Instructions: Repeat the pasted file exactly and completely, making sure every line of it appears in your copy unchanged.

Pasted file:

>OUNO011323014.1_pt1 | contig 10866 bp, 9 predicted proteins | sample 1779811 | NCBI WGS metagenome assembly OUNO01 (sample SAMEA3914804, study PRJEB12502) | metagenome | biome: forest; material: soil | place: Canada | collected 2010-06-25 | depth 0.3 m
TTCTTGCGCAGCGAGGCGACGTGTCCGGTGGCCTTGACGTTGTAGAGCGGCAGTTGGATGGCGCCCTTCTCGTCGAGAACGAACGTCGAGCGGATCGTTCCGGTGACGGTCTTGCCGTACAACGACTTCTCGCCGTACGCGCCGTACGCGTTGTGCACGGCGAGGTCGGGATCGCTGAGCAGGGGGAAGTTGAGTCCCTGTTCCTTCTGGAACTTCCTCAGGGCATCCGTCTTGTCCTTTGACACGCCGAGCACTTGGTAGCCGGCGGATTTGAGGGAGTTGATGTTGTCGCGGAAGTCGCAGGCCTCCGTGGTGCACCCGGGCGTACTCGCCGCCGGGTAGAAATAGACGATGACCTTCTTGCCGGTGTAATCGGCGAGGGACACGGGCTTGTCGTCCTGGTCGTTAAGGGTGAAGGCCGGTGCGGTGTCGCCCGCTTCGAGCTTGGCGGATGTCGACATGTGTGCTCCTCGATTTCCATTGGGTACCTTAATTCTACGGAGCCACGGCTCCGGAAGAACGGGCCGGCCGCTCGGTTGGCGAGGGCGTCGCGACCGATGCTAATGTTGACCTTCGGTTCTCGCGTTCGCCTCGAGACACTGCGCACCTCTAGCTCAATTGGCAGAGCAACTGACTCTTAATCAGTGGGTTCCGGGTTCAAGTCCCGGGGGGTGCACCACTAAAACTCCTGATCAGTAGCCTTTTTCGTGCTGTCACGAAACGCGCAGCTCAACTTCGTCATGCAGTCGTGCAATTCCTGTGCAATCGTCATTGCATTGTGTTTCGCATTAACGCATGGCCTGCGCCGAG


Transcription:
>OUNO011323014.1_pt1 | contig 10866 bp, 9 predicted proteins | sample 1779811 | NCBI WGS metagenome assembly OUNO01 (sample SAMEA3914804, study PRJEB12502) | metagenome | biome: forest; material: soil | place: Canada | collected 2010-06-25 | depth 0.3 m
TTCTTGCGCAGCGAGGCGACGTGTCCGGTGGCCTTGACGTTGTAGAGCGGCAGTTGGATGGCGCCCTTCTCGTCGAGAACGAACGTCGAGCGGATCGTTCCGGTGACGGTCTTGCCGTACAACGACTTCTCGCCGTACGCGCCGTACGCGTTGTGCACGGCGAGGTCGGGATCGCTGAGCAGGGGGAAGTTGAGTCCCTGTTCCTTCTGGAACTTCCTCAGGGCATCCGTCTTGTCCTTTGACACGCCGAGCACTTGGTAGCCGGCGGATTTGAGGGAGTTGATGTTGTCGCGGAAGTCGCAGGCCTCCGTGGTGCACCCGGGCGTACTCGCCGCCGGGTAGAAATAGACGATGACCTTCTTGCCGGTGTAATCGGCGAGGGACACGGGCTTGTCGTCCTGGTCGTTAAGGGTGAAGGCCGGTGCGGTGTCGCCCGCTTCGAGCTTGGCGGATGTCGACATGTGTGCTCCTCGATTTCCATTGGGTACCTTAATTCTACGGAGCCACGGCTCCGGAAGAACGGGCCGGCCGCTCGGTTGGCGAGGGCGTCGCGACCGATGCTAATGTTGACCTTCGGTTCTCGCGTTCGCCTCGAGACACTGCGCACCTCTAGCTCAATTGGCAGAGCAACTGACTCTTAATCAGTGGGTTCCGGGTTCAAGTCCCGGGGGGTGCACCACTAAAACTCCTGATCAGTAGCCTTTTTCGTGCTGTCACGAAACGCGCAGCTCAACTTCGTCATGCAGTCGTGCAATTCCTGTGCAATCGTCATTGCATTGTGTTTCGCATTAACGCATGGCCTGCGCCGAG